Understanding the Cut length, Joints and Fittings in a Pipe Segment


Understanding the Cut length, Joints and Fittings in a Pipe Segment


The cut length is a data which engineers or plumbers get in order to do piping installations. Thus, it is importan to know what the cut length means and how it looks in a pipe. The Cut length concept refers to the distance between connectors inside a pipe segment. The following diagram shows the segment that represents the pipe length and the one that represents the cut length, based on CEL (connector engagement length).


The reported cut length value varies depending on the connection type of the attached fitting. For example, with hub flange couplings, the software considers the overall length of the connected object including the coupling length. The following example shows how the software reports the cut length based on this scenario. The overall calculated length includes the pipe length plus the coupling length, as shown next.


Pipe length varies, depending on what is connected to the pipe. The following illustrations show various pipe examples.


The first illustration shows a pipe segment. The second illustration shows a flange joint added to the pipe segment. The overall length of the pipe and joint is the same as the original pipe. However, the pipe end is moved so that it is in the same location as the flange connector. The pipe length is reduced by the width of the flange, and the CEL (connector engagement length) for the flange is added to the length to calculate the cut length.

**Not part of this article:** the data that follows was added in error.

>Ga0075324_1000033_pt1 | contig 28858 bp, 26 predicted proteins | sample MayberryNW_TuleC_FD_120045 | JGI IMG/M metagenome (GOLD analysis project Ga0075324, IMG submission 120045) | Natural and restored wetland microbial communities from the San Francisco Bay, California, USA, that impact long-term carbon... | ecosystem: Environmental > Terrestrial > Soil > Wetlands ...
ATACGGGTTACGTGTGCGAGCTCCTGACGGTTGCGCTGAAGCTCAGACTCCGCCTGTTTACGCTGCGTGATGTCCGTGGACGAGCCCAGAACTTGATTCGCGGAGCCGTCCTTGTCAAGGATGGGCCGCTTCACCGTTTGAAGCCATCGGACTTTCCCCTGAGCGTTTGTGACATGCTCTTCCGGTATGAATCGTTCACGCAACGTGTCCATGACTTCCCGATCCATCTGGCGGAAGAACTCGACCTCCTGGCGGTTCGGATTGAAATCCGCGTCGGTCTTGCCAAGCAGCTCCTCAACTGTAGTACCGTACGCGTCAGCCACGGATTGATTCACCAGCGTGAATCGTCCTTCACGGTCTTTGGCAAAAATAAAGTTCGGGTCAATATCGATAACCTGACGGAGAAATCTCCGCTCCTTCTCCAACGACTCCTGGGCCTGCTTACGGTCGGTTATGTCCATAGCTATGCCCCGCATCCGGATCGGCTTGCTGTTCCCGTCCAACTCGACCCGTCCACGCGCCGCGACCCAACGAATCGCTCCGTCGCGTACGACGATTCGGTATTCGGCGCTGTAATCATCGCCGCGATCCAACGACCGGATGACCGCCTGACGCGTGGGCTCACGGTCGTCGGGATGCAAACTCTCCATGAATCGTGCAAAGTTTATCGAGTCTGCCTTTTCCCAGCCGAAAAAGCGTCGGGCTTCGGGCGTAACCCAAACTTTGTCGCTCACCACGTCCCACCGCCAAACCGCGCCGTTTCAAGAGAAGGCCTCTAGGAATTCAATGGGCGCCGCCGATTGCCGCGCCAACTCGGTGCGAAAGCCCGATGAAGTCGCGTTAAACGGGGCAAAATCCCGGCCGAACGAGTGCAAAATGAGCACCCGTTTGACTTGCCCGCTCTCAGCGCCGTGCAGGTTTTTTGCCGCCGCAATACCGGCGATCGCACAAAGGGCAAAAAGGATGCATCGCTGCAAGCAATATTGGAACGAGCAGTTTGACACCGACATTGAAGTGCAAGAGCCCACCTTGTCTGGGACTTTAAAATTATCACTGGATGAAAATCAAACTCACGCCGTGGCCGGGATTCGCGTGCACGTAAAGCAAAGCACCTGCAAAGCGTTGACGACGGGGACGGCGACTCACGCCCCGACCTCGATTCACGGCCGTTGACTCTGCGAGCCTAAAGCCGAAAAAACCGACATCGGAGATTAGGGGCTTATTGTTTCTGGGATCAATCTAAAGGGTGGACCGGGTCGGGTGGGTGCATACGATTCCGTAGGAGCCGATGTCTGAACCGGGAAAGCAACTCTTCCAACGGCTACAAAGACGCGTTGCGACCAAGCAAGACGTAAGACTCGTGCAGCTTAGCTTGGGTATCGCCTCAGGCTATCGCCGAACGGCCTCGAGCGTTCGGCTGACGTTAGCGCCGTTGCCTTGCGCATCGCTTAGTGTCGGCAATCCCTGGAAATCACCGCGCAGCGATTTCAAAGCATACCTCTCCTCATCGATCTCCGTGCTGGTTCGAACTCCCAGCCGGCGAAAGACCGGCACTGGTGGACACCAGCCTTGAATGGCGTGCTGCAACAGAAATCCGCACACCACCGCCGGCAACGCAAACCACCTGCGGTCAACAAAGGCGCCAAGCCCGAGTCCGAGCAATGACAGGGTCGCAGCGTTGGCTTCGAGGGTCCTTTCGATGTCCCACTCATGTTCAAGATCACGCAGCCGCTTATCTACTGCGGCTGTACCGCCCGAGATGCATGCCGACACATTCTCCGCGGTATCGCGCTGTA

The third and fourth illustrations show other fittings connected to the pipe end. If a coupling is added, the midpoint of the coupling is located at the original pipe end location. The pipe end is moved to the adjacent coupling face. An elbow is added at the end of the pipe, and the pipe end stays in the same location. The pipe length stays the same, but the cut length increases because the elbow CEL is added to the length. For each of the connections shown above, the resulting pipe cut lengths vary from the original pipe length.

Joints and fittings have the following effect on pipe segments and cut length:

  • When modifying pipe segments using lengthen grips and dynamic dimensions, the dynamic length dimensions do not include CEL values.
  • When working with a specific pipe length in a system, such as a stock length, adding or changing a fitting might affect the cut length of a pipe segment.


Now that the cut length, joints and fittings fundamentals are a little clearer, you can get the pipe trades pro calculator in order to start practicing with real installations so that you improve your instaling skills. The pipe trades pro calculator is offered in the online store http://www.calculadoras.com.mx, check the store and give it a try!

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